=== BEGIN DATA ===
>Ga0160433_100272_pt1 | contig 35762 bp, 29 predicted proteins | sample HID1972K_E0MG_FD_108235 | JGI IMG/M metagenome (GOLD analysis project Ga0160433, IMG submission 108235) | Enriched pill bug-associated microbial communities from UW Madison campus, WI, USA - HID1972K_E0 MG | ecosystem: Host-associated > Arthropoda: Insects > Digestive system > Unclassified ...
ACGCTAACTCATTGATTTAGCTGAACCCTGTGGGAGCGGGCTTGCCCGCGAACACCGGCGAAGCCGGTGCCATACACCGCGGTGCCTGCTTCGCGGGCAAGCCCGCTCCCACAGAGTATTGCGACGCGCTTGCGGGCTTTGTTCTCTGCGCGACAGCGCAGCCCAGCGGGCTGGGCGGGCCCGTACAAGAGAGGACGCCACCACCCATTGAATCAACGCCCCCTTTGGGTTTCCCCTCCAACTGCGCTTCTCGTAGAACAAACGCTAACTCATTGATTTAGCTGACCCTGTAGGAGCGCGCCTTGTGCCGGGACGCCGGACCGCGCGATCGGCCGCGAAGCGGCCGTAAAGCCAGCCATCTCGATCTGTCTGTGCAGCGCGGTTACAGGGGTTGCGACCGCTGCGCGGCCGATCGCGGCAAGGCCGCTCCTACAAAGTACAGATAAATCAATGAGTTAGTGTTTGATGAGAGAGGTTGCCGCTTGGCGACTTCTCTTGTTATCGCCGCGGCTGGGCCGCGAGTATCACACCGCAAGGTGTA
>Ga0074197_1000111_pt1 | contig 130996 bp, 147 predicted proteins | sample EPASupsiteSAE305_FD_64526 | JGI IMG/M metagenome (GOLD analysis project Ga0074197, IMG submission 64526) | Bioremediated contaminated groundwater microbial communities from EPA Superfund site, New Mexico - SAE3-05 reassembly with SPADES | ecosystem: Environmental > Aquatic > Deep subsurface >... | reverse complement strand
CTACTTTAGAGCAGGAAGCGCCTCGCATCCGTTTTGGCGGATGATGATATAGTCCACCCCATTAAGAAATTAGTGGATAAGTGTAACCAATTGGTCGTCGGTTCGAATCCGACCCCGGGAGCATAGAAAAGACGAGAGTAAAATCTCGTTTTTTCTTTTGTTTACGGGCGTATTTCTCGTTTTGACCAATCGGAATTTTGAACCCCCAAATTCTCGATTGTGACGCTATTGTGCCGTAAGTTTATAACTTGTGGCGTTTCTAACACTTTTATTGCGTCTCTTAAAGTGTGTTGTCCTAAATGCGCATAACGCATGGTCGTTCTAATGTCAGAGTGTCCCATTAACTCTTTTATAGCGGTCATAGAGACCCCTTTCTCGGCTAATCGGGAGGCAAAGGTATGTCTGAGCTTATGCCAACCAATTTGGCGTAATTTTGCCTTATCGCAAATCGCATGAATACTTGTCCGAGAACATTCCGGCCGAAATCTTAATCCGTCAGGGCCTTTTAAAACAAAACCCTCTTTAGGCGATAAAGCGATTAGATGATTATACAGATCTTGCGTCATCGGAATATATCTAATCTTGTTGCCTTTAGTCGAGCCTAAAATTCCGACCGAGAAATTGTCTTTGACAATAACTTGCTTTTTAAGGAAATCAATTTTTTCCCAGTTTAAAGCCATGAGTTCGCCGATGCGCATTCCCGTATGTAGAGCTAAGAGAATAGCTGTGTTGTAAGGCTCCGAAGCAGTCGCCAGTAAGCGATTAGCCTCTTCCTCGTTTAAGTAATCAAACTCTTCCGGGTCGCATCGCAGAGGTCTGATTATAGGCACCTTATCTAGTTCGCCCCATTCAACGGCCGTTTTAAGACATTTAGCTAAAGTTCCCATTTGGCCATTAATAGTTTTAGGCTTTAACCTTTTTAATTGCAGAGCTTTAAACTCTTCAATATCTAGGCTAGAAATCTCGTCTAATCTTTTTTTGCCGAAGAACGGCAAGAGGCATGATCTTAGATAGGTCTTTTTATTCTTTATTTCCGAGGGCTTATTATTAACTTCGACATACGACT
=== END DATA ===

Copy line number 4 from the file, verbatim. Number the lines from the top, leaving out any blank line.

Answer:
CTACTTTAGAGCAGGAAGCGCCTCGCATCCGTTTTGGCGGATGATGATATAGTCCACCCCATTAAGAAATTAGTGGATAAGTGTAACCAATTGGTCGTCGGTTCGAATCCGACCCCGGGAGCATAGAAAAGACGAGAGTAAAATCTCGTTTTTTCTTTTGTTTACGGGCGTATTTCTCGTTTTGACCAATCGGAATTTTGAACCCCCAAATTCTCGATTGTGACGCTATTGTGCCGTAAGTTTATAACTTGTGGCGTTTCTAACACTTTTATTGCGTCTCTTAAAGTGTGTTGTCCTAAATGCGCATAACGCATGGTCGTTCTAATGTCAGAGTGTCCCATTAACTCTTTTATAGCGGTCATAGAGACCCCTTTCTCGGCTAATCGGGAGGCAAAGGTATGTCTGAGCTTATGCCAACCAATTTGGCGTAATTTTGCCTTATCGCAAATCGCATGAATACTTGTCCGAGAACATTCCGGCCGAAATCTTAATCCGTCAGGGCCTTTTAAAACAAAACCCTCTTTAGGCGATAAAGCGATTAGATGATTATACAGATCTTGCGTCATCGGAATATATCTAATCTTGTTGCCTTTAGTCGAGCCTAAAATTCCGACCGAGAAATTGTCTTTGACAATAACTTGCTTTTTAAGGAAATCAATTTTTTCCCAGTTTAAAGCCATGAGTTCGCCGATGCGCATTCCCGTATGTAGAGCTAAGAGAATAGCTGTGTTGTAAGGCTCCGAAGCAGTCGCCAGTAAGCGATTAGCCTCTTCCTCGTTTAAGTAATCAAACTCTTCCGGGTCGCATCGCAGAGGTCTGATTATAGGCACCTTATCTAGTTCGCCCCATTCAACGGCCGTTTTAAGACATTTAGCTAAAGTTCCCATTTGGCCATTAATAGTTTTAGGCTTTAACCTTTTTAATTGCAGAGCTTTAAACTCTTCAATATCTAGGCTAGAAATCTCGTCTAATCTTTTTTTGCCGAAGAACGGCAAGAGGCATGATCTTAGATAGGTCTTTTTATTCTTTATTTCCGAGGGCTTATTATTAACTTCGACATACGACT